Tuesday, October 28, 2014

Ten Statements About....THE EXORCIST (1973)

The only thing backwards looking about the film is
Regan herself....
“Where is Regan?"
“In here. With us.”

1) One of the reasons this film is so brilliant--and the scare scenes so shocking--is how Friedkin approaches it almost as a police procedural.  The clinical way in which the story unfolds, and the way it progresses, mirrors a mystery story.  Hell, it’s probably the only reason Lee J. Cobb’s Lt. Kinderman is in the film!

2) Part of the reason the key scenes continue to shock decades later is that these scenes are shot with an almost documentary-like clinicalness and without music.  What Friedkin seems to be doing is forcing us to realize these things are happening just because awful things happen to everyday people, and they happen without drama or elaboration....and that elevates what should be a shocking effects scene into something that feels all the more grotesque.

3) Supposedly Friedkin wanted Jack Nicholson for Father Karras, and Stacy Keach had been cast.  Thank God he changed his mind and cast Jason Miller.  In a film full of great faces, Miller’s is the best.  His craggy features and sad eyes speaks volumes of his inner conflict and his past before he even utters a word.  And when he utters those words, it makes us sympathize with him immediately.
There is no way any of the other, more famous actors could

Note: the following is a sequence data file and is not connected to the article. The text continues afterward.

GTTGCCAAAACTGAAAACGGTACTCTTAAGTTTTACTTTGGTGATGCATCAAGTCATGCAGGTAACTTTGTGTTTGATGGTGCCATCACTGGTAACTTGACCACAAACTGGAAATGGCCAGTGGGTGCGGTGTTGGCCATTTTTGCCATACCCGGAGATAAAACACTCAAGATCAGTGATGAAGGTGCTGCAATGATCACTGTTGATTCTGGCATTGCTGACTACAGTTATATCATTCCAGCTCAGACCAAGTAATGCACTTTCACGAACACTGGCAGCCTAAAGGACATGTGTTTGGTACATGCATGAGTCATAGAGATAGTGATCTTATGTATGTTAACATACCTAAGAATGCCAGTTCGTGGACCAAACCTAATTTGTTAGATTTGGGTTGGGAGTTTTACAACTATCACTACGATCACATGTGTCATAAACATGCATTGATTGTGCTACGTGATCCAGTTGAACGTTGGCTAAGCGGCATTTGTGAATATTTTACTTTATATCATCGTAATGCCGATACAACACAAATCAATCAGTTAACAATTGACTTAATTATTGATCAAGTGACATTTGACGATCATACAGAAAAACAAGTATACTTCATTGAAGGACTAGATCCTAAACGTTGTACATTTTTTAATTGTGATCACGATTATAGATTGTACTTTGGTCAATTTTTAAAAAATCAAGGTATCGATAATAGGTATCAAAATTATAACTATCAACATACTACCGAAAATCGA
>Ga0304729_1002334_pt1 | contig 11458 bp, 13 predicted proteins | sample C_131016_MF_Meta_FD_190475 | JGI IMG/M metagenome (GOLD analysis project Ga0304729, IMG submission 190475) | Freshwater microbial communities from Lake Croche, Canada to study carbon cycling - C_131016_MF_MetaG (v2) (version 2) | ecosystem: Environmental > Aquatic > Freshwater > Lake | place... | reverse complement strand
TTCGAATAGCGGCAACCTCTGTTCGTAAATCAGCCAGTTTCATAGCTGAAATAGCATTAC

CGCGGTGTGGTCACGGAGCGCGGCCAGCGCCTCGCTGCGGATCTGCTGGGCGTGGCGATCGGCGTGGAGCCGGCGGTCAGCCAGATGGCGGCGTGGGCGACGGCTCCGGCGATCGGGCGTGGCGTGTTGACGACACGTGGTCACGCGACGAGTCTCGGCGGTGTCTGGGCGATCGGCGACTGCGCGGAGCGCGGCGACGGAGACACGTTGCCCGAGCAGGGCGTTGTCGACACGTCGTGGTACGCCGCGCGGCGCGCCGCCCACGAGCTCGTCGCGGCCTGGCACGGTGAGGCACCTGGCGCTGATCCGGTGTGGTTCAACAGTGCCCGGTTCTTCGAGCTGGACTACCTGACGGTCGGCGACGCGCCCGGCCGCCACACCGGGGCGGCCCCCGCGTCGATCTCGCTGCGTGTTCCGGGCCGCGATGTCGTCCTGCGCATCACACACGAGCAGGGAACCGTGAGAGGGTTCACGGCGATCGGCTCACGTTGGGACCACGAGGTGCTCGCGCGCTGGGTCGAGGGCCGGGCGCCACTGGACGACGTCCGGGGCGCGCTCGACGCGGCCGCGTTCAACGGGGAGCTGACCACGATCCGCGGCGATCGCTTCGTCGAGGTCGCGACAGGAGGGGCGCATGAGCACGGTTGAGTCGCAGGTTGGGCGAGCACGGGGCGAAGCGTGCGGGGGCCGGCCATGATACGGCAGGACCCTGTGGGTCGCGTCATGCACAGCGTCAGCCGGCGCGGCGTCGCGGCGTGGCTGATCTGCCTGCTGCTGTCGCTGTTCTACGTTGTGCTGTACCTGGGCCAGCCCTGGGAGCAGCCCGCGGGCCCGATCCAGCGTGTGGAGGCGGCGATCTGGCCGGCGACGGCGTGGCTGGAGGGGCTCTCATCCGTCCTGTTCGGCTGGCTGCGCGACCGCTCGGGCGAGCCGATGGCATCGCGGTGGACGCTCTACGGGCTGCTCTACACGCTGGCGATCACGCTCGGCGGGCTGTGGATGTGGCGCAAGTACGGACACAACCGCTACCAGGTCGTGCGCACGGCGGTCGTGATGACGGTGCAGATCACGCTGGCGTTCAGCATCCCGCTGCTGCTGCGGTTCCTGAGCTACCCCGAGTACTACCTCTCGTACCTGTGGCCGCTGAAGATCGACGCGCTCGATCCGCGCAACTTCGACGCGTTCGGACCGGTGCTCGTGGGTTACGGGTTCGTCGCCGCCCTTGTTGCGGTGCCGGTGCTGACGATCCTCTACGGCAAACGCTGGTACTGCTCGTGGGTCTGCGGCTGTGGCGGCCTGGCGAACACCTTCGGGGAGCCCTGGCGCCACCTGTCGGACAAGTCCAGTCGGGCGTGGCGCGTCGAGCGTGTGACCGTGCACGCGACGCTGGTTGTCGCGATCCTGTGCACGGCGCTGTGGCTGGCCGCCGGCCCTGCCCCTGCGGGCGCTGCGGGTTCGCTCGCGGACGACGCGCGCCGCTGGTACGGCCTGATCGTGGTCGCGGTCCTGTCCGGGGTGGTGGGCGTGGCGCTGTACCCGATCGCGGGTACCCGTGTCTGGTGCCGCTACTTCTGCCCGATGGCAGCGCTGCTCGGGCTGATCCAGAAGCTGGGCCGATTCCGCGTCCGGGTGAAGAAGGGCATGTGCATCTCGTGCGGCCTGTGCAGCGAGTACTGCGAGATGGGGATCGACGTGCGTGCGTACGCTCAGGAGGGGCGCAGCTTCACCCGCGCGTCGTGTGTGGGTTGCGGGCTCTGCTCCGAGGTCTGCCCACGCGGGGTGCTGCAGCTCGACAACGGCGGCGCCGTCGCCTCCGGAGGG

do better than Jason Miller.

4) Yes, the film can be a little plodding in the first act--but I love how Friedkin uses the parallel structure contrasting Ellen Burstyn’s Chris’ life of leisure and her loving relationship with Linda Blair’s Regan and Father Karras’s more austere life and complicated (but no less loving) relationship with his mother.  Friedkin doesn’t judge or come out one way or the other when examining these two lives, but allows us to decide who is using their time on earth more wisely.

5) Okay, I’ll call it--there’s no reason for that beginning sequence in Iraq and connecting Regan’s possession with it.  If anything, it detracts from the concept that this horrible thing is happening at random.

6) As I watched the Extended Director’s Cut, I can safely say I didn’t care for the spider walk sequence.  It seems to detract from the very gradual and subtle turning of Regan into a vessel for Pazuzu, and doesn’t have nearly the impact the other scare scenes have.
One of the single most iconic images in 70's cinema...

7) You have to give Blair credit.  Yes, she’s a limited actress (something we cannot write off due to her youth once you take into account her full body of work), but she does work to make the bond between her and her mother, and her physical acting as she slowly falls under Pazuzu’s control is very effective.

8) As scary and disturbing as the scenes of Regan possessed are, the single most uncomfortable scene for me involves the spinal tap and encephalogram.  The sheer quietness of the scene makes her cries of pain sound like rifle shot.

9) One of the things Friedkin excels at (and still excels at, as witness from some of his recent efforts) is making the best use of limited spaces.  So much of this movie takes place in a single bedroom--hell, there’s really only two or three sets where most of the action takes place--that it needs someone of Friedkin’s spacial creativity to break up the visual monotony.

10) Reasons This Film Could Not Be Made #57: The bittersweet ending, where Father Karras knowingly sacrifices himself by damning himself to Hell, would never stand. And because it would never stand, the film’s ambivalent nature would collapse in on itself in an instant.